From all outward appearances, mezzo-soprano Joyce DiDonato is at the summit of her profession — that .01 percent among opera singers who warrants a new production of the epic Les Troyens at the Vienna State Opera, has a major recording contract with new pieces written specifically for her, was chosen as narrator of the current film Maria by Callas, and has high-profile Philadelphia Orchestra concerts coming up at the Kimmel Center (Nov. 8-10) and Carnegie Hall (Nov. 13).
When she does sing: "There's a billion things I want to change."
Yet the native of Prairie Village, Kan., who still counts Kansas City as one of her homes, has maintained Midwestern pragmatism.
Consider how she discusses one of her lesser successes at the Metropolitan Opera. Because good mezzo-soprano roles aren't as numerous as good soprano roles, singers such as DiDonato take chances on works that aren't a sure thing. Rossini's often-neglected La Donna del Lago was the hit of the Santa Fe Opera season in 2013 with DiDonato. But in 2015 at the Met, it was not. Despite her best efforts, it was beautiful but boring.
"Bless that piece," she said, with inflections suggesting multiple meanings. "The musical merits are worthwhile — when you have the singers to pull it off."
You wonder how she makes characters live when the composer meets her less than halfway, especially in The Enchanted Island in 2011. Handel arias were strung together with a new faux-Shakespearean scenario that also came with strangely unflattering headgear.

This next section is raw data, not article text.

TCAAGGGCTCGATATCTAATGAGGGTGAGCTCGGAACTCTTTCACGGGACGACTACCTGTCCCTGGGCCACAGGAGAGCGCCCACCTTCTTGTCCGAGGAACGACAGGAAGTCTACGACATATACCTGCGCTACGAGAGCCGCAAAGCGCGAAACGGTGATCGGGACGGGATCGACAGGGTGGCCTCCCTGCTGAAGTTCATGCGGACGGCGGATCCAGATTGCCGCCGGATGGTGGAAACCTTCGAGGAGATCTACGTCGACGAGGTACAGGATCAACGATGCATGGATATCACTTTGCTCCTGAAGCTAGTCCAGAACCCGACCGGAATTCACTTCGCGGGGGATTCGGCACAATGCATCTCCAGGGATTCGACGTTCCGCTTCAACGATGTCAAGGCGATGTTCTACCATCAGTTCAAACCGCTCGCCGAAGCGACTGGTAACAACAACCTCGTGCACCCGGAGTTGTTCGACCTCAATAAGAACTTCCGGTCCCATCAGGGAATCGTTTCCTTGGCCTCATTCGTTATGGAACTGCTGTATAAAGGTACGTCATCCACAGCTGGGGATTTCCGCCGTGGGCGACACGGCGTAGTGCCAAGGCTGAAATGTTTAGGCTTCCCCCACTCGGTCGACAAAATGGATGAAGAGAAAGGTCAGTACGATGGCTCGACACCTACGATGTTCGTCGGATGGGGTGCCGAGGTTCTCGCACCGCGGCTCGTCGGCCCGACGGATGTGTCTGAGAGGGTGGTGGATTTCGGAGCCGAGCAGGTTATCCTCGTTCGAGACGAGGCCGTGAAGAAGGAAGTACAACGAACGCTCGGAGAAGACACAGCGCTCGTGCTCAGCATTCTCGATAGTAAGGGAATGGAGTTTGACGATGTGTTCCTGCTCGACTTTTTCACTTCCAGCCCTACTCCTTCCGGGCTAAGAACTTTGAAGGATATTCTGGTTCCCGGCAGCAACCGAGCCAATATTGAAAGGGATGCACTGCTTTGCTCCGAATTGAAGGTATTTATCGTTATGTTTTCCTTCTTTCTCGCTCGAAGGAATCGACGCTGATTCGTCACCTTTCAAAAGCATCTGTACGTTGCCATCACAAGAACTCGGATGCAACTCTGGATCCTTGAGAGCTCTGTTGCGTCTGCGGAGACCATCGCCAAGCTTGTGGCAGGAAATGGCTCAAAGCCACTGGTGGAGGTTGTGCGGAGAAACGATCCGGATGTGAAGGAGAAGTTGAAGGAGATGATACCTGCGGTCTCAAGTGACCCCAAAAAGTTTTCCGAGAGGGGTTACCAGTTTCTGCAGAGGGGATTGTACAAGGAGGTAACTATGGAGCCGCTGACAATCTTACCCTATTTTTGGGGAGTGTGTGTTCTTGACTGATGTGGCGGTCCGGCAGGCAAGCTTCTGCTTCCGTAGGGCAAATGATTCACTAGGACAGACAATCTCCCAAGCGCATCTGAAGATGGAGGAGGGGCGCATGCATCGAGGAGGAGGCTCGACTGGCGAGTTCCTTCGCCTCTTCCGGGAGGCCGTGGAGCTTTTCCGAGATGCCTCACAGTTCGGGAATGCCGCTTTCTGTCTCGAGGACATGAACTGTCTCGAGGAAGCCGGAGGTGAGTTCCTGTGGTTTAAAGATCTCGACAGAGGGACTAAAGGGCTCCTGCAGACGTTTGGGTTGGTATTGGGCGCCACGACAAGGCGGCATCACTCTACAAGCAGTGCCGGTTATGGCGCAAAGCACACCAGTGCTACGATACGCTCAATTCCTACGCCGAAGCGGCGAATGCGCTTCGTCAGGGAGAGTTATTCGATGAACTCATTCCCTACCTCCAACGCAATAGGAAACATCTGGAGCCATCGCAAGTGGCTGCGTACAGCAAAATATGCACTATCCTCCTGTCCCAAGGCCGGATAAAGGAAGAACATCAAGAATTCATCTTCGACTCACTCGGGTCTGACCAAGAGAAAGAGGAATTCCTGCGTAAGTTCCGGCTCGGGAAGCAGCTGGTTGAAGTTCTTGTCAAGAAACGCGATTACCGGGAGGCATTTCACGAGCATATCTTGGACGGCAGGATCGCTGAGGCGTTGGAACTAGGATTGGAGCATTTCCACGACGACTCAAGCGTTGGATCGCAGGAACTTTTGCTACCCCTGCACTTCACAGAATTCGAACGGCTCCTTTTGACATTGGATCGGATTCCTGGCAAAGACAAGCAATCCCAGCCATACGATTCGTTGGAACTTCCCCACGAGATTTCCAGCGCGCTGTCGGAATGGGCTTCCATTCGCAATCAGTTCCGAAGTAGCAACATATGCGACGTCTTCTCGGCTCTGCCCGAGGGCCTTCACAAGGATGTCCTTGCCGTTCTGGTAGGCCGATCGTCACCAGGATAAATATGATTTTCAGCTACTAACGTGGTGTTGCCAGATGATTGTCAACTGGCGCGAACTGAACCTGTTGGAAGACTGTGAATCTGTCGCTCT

"I don't look at it from the outside," she said. "Every piece I sing, there's no false emotion for the character. I approach it from the inner life of the character."
In Philadelphia next week (and later at Carnegie Hall) she'll sing Chausson's sumptuously beautiful 1890 Poeme de l'amour et de la Mer, which is sure to show the Philadelphia Orchestra's strings at their best. Why is the piece never done? Why has she sung it only once before? Well, the Maurice Bouchor words have nearly every French romantic cliche in the book — flowers, water, beautiful children, and poetic birds all described against a backdrop of Byronic anguish.
"The point is to let the piece be what it is and not try to impose more drama or more philosophy onto it," she said. "There's something beautiful and naive about having these very simple images. You just need to let it be that."
The piece turns on a dime near the end, though, with the grief-stricken use of the word oblivion — a moment when the singer confronts death. Poetic mists disappear. The musical wind shifts. Every performance gives special coloring to that word.
"The description potential is amazing," she said. "Oblivion has no end, in contrast to infinity … which goes into the light. Oblivion is the same, but I see it in a dark way." But there's no predicting how she will sing it.
"Whether it's about the loss of a parent, a loved one, or a past lover … I haven't made that decision yet," she said. "I have four concerts [of the piece], and it may be something different each time.